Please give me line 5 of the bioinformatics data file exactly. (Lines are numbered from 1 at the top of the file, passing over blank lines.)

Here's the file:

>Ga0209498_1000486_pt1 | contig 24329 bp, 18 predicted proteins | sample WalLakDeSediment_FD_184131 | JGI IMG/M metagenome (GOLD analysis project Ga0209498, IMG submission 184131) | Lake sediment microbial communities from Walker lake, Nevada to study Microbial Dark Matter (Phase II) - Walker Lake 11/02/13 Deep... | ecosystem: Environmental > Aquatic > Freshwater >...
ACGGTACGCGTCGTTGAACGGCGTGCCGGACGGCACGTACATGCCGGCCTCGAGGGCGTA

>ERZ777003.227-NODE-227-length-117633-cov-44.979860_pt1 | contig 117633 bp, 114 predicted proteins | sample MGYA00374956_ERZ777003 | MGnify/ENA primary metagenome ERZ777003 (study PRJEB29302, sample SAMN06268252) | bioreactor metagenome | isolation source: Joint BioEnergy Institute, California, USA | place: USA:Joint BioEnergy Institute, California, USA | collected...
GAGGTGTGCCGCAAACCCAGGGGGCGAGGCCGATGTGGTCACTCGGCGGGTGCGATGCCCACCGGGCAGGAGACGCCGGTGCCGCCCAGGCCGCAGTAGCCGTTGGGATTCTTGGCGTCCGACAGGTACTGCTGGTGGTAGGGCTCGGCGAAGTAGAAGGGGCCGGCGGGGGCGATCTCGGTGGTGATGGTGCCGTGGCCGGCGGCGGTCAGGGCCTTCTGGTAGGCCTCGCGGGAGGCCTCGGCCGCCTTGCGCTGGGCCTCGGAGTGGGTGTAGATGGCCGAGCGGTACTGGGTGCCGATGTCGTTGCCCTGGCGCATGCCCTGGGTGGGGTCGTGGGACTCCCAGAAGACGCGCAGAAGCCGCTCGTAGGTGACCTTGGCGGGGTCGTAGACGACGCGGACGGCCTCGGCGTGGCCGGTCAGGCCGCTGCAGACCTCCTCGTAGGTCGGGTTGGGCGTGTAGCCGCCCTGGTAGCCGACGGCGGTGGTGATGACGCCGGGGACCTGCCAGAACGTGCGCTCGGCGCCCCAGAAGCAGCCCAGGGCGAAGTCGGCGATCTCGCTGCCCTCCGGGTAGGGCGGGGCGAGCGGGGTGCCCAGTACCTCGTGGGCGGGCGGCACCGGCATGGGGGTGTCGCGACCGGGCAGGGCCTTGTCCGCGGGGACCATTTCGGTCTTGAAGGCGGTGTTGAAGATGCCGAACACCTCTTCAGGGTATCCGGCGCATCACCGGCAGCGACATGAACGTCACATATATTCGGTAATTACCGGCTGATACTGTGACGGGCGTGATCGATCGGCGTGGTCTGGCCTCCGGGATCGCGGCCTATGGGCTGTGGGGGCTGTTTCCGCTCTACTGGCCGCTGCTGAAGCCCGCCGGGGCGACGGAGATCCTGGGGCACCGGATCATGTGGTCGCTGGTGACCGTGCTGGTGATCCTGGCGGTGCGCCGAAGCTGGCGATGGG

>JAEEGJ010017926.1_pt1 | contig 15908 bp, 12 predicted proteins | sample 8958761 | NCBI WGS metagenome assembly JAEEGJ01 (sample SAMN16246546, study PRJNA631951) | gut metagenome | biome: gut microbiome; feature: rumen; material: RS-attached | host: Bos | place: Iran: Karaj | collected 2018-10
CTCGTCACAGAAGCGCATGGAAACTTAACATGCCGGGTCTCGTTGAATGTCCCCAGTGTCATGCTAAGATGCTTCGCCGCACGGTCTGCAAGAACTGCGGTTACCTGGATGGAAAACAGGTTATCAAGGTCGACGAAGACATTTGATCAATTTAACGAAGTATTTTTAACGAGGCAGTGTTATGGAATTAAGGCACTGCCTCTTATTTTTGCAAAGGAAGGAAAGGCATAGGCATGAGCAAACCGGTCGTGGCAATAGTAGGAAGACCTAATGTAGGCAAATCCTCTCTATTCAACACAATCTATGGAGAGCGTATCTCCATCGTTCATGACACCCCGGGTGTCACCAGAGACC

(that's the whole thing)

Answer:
>JAEEGJ010017926.1_pt1 | contig 15908 bp, 12 predicted proteins | sample 8958761 | NCBI WGS metagenome assembly JAEEGJ01 (sample SAMN16246546, study PRJNA631951) | gut metagenome | biome: gut microbiome; feature: rumen; material: RS-attached | host: Bos | place: Iran: Karaj | collected 2018-10